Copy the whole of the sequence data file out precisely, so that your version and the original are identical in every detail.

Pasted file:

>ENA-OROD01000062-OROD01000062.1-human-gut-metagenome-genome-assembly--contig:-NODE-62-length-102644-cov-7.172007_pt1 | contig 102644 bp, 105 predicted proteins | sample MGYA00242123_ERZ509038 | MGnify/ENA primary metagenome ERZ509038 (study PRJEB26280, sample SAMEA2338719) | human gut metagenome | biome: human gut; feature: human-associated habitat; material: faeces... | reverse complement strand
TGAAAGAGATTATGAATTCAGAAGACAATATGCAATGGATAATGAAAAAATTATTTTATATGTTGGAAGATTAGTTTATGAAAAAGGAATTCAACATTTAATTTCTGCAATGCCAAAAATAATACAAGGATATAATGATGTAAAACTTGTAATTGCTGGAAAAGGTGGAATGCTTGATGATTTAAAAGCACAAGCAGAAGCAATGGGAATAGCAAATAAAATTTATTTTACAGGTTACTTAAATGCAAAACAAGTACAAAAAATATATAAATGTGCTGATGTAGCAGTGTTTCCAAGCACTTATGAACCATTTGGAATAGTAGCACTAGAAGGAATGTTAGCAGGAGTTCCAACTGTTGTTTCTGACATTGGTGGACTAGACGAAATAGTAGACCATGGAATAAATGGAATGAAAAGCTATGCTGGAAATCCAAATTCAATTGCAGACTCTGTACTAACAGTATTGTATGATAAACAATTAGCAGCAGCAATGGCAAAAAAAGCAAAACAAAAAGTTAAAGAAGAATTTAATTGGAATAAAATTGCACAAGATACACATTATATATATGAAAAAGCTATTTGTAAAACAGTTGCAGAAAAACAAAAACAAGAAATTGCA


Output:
>ENA-OROD01000062-OROD01000062.1-human-gut-metagenome-genome-assembly--contig:-NODE-62-length-102644-cov-7.172007_pt1 | contig 102644 bp, 105 predicted proteins | sample MGYA00242123_ERZ509038 | MGnify/ENA primary metagenome ERZ509038 (study PRJEB26280, sample SAMEA2338719) | human gut metagenome | biome: human gut; feature: human-associated habitat; material: faeces... | reverse complement strand
TGAAAGAGATTATGAATTCAGAAGACAATATGCAATGGATAATGAAAAAATTATTTTATATGTTGGAAGATTAGTTTATGAAAAAGGAATTCAACATTTAATTTCTGCAATGCCAAAAATAATACAAGGATATAATGATGTAAAACTTGTAATTGCTGGAAAAGGTGGAATGCTTGATGATTTAAAAGCACAAGCAGAAGCAATGGGAATAGCAAATAAAATTTATTTTACAGGTTACTTAAATGCAAAACAAGTACAAAAAATATATAAATGTGCTGATGTAGCAGTGTTTCCAAGCACTTATGAACCATTTGGAATAGTAGCACTAGAAGGAATGTTAGCAGGAGTTCCAACTGTTGTTTCTGACATTGGTGGACTAGACGAAATAGTAGACCATGGAATAAATGGAATGAAAAGCTATGCTGGAAATCCAAATTCAATTGCAGACTCTGTACTAACAGTATTGTATGATAAACAATTAGCAGCAGCAATGGCAAAAAAAGCAAAACAAAAAGTTAAAGAAGAATTTAATTGGAATAAAATTGCACAAGATACACATTATATATATGAAAAAGCTATTTGTAAAACAGTTGCAGAAAAACAAAAACAAGAAATTGCA